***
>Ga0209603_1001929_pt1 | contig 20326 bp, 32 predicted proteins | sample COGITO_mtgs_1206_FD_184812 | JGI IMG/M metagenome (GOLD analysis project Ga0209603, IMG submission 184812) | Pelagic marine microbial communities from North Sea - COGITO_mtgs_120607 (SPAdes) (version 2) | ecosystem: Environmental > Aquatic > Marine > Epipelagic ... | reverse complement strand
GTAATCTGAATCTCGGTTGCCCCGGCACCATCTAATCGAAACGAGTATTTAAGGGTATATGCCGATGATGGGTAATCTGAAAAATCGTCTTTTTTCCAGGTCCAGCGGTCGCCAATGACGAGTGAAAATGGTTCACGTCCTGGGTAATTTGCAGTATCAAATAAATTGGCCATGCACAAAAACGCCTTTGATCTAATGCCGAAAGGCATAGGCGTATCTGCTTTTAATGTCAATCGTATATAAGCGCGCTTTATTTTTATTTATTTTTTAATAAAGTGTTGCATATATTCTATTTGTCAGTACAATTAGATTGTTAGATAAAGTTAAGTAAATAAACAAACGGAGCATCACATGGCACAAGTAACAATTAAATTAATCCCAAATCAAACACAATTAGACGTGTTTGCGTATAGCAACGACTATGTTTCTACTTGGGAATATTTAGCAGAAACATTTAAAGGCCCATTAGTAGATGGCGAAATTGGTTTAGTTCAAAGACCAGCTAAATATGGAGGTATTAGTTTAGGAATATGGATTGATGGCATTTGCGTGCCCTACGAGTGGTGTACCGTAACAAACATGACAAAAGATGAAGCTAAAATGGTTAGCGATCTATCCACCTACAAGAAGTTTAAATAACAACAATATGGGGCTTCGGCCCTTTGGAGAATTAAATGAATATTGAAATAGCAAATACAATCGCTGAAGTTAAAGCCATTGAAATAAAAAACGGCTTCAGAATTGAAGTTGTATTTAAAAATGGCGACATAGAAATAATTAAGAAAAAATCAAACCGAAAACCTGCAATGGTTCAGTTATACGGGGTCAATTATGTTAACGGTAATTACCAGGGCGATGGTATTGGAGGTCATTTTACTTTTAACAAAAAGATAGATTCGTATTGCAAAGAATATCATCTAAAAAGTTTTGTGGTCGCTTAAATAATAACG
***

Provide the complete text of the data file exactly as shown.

>Ga0209603_1001929_pt1 | contig 20326 bp, 32 predicted proteins | sample COGITO_mtgs_1206_FD_184812 | JGI IMG/M metagenome (GOLD analysis project Ga0209603, IMG submission 184812) | Pelagic marine microbial communities from North Sea - COGITO_mtgs_120607 (SPAdes) (version 2) | ecosystem: Environmental > Aquatic > Marine > Epipelagic ... | reverse complement strand
GTAATCTGAATCTCGGTTGCCCCGGCACCATCTAATCGAAACGAGTATTTAAGGGTATATGCCGATGATGGGTAATCTGAAAAATCGTCTTTTTTCCAGGTCCAGCGGTCGCCAATGACGAGTGAAAATGGTTCACGTCCTGGGTAATTTGCAGTATCAAATAAATTGGCCATGCACAAAAACGCCTTTGATCTAATGCCGAAAGGCATAGGCGTATCTGCTTTTAATGTCAATCGTATATAAGCGCGCTTTATTTTTATTTATTTTTTAATAAAGTGTTGCATATATTCTATTTGTCAGTACAATTAGATTGTTAGATAAAGTTAAGTAAATAAACAAACGGAGCATCACATGGCACAAGTAACAATTAAATTAATCCCAAATCAAACACAATTAGACGTGTTTGCGTATAGCAACGACTATGTTTCTACTTGGGAATATTTAGCAGAAACATTTAAAGGCCCATTAGTAGATGGCGAAATTGGTTTAGTTCAAAGACCAGCTAAATATGGAGGTATTAGTTTAGGAATATGGATTGATGGCATTTGCGTGCCCTACGAGTGGTGTACCGTAACAAACATGACAAAAGATGAAGCTAAAATGGTTAGCGATCTATCCACCTACAAGAAGTTTAAATAACAACAATATGGGGCTTCGGCCCTTTGGAGAATTAAATGAATATTGAAATAGCAAATACAATCGCTGAAGTTAAAGCCATTGAAATAAAAAACGGCTTCAGAATTGAAGTTGTATTTAAAAATGGCGACATAGAAATAATTAAGAAAAAATCAAACCGAAAACCTGCAATGGTTCAGTTATACGGGGTCAATTATGTTAACGGTAATTACCAGGGCGATGGTATTGGAGGTCATTTTACTTTTAACAAAAAGATAGATTCGTATTGCAAAGAATATCATCTAAAAAGTTTTGTGGTCGCTTAAATAATAACG